M&S Food have recently undergone a number of changes. These included the brand’s first ever TV sponsorship deal with Britain’s Got Talent, a partnership with LADbible and a family-twist on their classic TV ad. All of which play a part in their new strategy to be more accessible to value-conscious families – “to make M&S special again” by stepping away from their premium positioning.
M&S’ desire to broaden their appeal beyond their core base is the result of the brand’s tumbling sales. M&S Food found 2018 to be particularly challenging; from February to the end of September, food sales were down 2.9%.
In theory, this idea seems relatively simple. Speak to more people and a greater number of consumers will think of you the next time they do their weekly shop. By sponsoring Britain’s Got Talent, M&S will vastly increase salience with this new audience, and potentially boost consideration by appearing more accessible. But what will this cost the brand long-term?
Why distance yourself from what you’ve become famous for?
Over the years, M&S have carved out a desirable position for themselves in the market, one that realistically, most of their competitors would struggle to truly compete with. M&S Food is famous for their promise of top of the range quality and flavour.
The greatest challenge the brand now faces is that they are at risk of losing their distinctiveness by trying to compete with value-driven supermarkets.
If M&S were able win over this new audience without compromising their position, they could potentially be in an even stronger place than before. The fragile balance of accessibility while retaining their premium positioning relies on the careful crafting of the execution.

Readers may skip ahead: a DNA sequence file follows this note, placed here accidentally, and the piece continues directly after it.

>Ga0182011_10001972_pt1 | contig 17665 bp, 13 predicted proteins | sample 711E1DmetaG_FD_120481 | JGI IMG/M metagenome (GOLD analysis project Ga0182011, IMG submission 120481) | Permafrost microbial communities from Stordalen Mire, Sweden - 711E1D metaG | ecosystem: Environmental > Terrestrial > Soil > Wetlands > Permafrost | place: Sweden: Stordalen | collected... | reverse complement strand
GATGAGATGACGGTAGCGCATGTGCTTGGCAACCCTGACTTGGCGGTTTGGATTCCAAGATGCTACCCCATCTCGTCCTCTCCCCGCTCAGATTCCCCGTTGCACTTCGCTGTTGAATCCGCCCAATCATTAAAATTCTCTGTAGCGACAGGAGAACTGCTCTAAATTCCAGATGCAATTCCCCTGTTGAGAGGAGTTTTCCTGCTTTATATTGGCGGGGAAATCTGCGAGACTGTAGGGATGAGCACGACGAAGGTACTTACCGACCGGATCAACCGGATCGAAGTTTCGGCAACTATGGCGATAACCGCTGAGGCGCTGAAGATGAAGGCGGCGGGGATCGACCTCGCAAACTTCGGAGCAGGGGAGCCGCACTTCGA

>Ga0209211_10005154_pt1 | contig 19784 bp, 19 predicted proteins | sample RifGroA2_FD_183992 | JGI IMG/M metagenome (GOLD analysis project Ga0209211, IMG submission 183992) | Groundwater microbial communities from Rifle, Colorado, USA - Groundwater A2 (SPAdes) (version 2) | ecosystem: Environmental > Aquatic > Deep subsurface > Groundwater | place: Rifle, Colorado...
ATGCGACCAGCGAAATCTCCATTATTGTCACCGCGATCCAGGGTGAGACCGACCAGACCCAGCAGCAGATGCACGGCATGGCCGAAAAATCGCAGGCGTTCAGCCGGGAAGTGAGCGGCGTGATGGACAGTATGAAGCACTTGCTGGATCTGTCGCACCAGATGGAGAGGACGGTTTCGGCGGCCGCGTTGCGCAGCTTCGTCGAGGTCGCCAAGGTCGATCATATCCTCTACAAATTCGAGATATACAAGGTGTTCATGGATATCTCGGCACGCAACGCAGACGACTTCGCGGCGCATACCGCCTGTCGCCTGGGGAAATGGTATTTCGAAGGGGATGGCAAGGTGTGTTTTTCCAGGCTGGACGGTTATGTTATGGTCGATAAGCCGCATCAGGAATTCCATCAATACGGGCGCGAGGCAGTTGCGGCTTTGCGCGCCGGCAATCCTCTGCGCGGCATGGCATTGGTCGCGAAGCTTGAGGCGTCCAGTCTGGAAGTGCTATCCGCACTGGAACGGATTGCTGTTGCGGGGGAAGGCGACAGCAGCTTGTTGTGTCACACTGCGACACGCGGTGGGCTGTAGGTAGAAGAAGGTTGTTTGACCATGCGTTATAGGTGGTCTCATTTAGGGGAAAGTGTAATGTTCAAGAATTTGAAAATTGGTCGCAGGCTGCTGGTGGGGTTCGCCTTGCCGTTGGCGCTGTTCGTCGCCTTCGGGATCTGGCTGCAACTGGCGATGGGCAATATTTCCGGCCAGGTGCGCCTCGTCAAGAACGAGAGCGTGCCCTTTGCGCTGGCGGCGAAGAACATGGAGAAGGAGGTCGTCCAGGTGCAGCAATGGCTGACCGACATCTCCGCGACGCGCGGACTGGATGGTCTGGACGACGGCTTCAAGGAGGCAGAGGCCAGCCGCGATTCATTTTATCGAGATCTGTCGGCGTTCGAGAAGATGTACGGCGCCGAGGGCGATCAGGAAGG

However, M&S ads for Britain’s Got Talent make it feel like they’ve deliberately diluted their premium-ness. Animated and talking condiments, a light-hearted tone of voice, and an overall feel that could easily fit in with any mid-range supermarket – this makes the brand feel more accessible, but at the same time, appears to erode the brand’s unique claim of quality and luxury.
It’s a big risk for M&S Food to chase ‘a bit less premium’ positioning, largely because of the loss of distinctiveness. Not only will it look like a watered-down version of their current positioning, their customers won’t necessarily know what the brand stands for anymore. And in the mind of the consumer, where does this now position M&S compared to the rest of the market?
A fresh execution
M&S have led the charge in how brands convey premium-ness in the food category, and to some extent; they are victims of their own success. Now, everyone tries to do what they do. For instance, Aldi’s ‘Thick and creamy Indonesian coconut and pineapple luxury yoghurt’ could easily feel at home on M&S shelves. But because of this, M&S’ approach now feels a little tired, and no longer gives consumers a compelling reason to choose them over others.
So, instead of being less distinctive, why not look for new and exciting ways of conveying premium? If perhaps, their new communications were able to land this, they may be on to something. Sadly, we’re not entirely convinced that the current execution of their brand has achieved this.
Being more like everyone else will never make M&S special again. Surely this approach is bound to have some sort of negative long-term impact on the brand, despite a potential short-term uplift in sales. However, if they were to refocus themselves to defend their unique space in the market with a fresh execution of what it means to be premium, they may just lead the charge once more.
At Ponderosa, we put strategy and planning at the heart of everything we do. If you need help making your brand more distinctive, get in touch.